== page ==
(Taken from My Daily Eucharist II by Joan Carter McHugh, and an excerpt contained there from Miracles Do Happen by Sr. Briege McKenna)
During his stay at the new abbey which he had established at Floreffe, when he (St. Norbert) was saying Mass, he noticed upon the paten just before communion a large drop of the Precious Blood, all red and surrounded by rays of light … He turned to his deacon and said, “Brother, do you see what I see?” “I do, Father,” he replied. The altar upon which the miracle occurred has always been kept in the Monastery at Floreffe.
St. Norbert was known for his devotion to the Eucharist, his frequent pronouncements on maintaining the utmost cleanliness about the altar and for combatting the Sacramentarian heresy. The Sacramentarians believed that consecrated Hosts held only metaphorical power and that they did not contain the Real Presence. St. Norbert was called to Antwerp to quell this heresy there. He succeeded. Afterwards, he was known afterward as the “Apostle of Antwerp” and the “Apostle of the Blessed Sacrament.”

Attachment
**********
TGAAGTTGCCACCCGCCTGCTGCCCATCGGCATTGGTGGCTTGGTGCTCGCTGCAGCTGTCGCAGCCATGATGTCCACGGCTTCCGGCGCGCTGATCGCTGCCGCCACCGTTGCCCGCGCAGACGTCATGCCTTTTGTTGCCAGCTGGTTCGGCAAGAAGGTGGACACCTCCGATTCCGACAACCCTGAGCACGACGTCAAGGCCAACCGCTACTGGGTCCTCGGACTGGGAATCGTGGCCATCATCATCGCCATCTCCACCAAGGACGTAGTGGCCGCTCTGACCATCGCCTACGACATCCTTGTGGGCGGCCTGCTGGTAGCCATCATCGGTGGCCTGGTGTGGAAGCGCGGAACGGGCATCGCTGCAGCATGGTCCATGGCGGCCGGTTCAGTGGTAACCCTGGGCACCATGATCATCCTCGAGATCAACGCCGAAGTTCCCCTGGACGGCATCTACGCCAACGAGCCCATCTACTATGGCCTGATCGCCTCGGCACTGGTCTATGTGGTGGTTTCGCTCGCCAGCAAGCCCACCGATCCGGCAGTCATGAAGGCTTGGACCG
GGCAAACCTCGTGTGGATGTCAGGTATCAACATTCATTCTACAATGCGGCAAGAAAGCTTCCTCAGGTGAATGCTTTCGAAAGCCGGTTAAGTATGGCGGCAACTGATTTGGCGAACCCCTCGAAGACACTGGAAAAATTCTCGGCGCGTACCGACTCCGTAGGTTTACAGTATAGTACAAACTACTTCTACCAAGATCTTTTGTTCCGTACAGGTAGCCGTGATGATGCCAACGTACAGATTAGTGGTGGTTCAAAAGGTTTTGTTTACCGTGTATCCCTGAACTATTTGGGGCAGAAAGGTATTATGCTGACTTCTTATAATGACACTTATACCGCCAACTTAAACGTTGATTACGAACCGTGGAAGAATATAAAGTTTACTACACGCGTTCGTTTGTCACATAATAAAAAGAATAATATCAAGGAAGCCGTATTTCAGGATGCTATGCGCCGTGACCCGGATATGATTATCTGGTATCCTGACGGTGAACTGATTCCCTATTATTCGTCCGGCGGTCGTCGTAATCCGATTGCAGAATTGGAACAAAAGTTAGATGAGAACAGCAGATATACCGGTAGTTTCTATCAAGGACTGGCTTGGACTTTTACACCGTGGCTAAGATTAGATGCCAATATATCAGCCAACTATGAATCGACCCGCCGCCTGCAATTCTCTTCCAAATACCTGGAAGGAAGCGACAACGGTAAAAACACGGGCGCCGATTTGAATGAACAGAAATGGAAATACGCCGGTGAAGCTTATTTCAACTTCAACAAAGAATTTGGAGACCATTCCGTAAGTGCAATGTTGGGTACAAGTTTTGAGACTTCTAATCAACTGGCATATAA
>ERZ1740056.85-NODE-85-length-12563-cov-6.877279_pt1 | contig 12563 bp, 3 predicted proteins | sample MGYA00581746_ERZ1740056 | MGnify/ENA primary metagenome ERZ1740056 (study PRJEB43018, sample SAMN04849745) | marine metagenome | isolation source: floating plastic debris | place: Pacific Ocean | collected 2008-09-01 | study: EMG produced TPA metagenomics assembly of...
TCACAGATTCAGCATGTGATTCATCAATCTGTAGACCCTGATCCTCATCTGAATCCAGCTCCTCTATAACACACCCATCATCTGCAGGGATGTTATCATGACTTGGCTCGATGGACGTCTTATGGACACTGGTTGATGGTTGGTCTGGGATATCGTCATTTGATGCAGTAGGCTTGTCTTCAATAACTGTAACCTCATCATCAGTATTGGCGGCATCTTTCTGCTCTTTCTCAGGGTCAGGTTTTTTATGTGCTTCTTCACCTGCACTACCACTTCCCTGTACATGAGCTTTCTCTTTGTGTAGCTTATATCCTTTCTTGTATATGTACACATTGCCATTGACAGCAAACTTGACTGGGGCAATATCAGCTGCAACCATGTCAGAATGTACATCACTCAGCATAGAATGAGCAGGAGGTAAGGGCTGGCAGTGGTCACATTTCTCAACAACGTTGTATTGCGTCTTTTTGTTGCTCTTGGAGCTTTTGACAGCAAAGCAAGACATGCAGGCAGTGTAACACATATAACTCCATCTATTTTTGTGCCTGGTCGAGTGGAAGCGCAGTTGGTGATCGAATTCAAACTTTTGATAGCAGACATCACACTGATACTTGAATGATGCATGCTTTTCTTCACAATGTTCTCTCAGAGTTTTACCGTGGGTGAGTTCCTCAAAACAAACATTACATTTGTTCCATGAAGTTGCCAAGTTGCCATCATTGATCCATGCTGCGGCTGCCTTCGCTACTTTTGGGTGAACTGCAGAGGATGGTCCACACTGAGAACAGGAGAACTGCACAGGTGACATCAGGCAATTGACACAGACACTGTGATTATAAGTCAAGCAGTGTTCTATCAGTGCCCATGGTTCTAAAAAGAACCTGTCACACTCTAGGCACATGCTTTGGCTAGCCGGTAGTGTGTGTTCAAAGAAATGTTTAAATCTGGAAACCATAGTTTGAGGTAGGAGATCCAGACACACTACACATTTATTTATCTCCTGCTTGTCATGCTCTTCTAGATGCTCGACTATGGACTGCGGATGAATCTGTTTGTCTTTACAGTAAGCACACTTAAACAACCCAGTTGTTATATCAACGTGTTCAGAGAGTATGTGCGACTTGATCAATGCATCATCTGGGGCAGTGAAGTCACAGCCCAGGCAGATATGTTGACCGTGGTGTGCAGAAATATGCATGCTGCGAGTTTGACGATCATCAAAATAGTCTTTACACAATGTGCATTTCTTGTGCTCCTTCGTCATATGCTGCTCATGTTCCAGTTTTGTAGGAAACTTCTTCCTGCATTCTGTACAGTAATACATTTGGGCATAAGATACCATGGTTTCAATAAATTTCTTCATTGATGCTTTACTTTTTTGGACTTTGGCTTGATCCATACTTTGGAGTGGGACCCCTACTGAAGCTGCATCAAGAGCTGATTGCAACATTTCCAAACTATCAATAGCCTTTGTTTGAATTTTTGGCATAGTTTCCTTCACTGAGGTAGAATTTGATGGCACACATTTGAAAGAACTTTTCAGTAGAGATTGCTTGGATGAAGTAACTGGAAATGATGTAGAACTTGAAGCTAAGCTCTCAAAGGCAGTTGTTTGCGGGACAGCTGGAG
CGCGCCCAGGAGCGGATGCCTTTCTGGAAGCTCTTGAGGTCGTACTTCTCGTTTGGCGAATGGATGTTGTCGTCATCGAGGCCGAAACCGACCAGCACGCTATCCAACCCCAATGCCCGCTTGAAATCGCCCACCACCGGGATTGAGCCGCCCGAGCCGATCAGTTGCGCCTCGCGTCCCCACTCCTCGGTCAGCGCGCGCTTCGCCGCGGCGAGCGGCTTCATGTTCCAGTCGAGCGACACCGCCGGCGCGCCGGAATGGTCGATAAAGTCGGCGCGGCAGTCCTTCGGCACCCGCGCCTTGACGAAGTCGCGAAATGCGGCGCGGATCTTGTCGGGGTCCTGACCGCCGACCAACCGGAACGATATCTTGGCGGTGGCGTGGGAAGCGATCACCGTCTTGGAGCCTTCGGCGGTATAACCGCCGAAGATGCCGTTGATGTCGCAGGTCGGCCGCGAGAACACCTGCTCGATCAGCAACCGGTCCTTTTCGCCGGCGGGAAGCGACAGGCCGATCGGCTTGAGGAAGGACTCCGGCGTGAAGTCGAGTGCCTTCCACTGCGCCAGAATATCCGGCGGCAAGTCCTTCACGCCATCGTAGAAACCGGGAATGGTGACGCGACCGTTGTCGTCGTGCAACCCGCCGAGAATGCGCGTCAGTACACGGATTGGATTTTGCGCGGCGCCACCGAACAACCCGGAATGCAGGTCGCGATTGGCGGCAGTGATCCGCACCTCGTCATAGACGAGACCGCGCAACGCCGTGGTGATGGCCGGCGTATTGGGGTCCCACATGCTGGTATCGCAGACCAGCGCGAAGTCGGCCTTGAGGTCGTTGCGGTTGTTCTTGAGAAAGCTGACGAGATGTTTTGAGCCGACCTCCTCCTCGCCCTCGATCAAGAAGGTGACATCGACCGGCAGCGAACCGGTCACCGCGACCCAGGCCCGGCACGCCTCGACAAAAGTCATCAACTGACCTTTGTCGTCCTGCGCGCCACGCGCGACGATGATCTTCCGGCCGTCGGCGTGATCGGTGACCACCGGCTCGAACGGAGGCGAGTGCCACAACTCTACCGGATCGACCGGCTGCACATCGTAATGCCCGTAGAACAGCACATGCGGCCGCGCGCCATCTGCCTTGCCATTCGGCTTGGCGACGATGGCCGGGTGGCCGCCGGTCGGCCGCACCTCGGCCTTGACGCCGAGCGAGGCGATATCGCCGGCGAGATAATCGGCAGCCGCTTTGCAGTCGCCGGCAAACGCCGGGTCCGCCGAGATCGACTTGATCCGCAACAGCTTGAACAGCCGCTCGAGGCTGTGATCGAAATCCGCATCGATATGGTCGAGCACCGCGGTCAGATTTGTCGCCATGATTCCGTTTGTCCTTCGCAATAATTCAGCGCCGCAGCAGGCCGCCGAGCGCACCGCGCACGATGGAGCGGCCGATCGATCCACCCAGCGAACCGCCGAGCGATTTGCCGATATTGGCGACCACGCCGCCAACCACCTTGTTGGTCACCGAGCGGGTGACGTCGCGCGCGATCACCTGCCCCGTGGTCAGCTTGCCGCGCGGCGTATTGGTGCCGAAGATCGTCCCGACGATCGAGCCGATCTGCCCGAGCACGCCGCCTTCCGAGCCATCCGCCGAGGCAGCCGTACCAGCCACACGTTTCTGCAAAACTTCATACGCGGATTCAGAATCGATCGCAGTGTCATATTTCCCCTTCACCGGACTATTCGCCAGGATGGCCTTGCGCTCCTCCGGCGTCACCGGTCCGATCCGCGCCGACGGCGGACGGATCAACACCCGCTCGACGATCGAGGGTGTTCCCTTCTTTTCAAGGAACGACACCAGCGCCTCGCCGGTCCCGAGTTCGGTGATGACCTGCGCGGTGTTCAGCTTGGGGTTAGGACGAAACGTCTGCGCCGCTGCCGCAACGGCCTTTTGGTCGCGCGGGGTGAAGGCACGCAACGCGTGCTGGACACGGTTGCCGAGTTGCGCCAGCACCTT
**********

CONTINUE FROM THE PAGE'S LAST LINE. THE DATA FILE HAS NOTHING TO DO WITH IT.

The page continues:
(Taken from My Daily Eucharist II by Joan Carter McHugh, and an excerpt contained there from Witnesses to the Eucharist by Father Hugh F. Blunt, LLD)
“A little boy was brought to this outdoor Mass who was suffering from very severe burns and sores on his body. I remember thinking, ‘My goodness, there’s really nothing that can be done. It’s so bad. We have no doctors or medicine here.’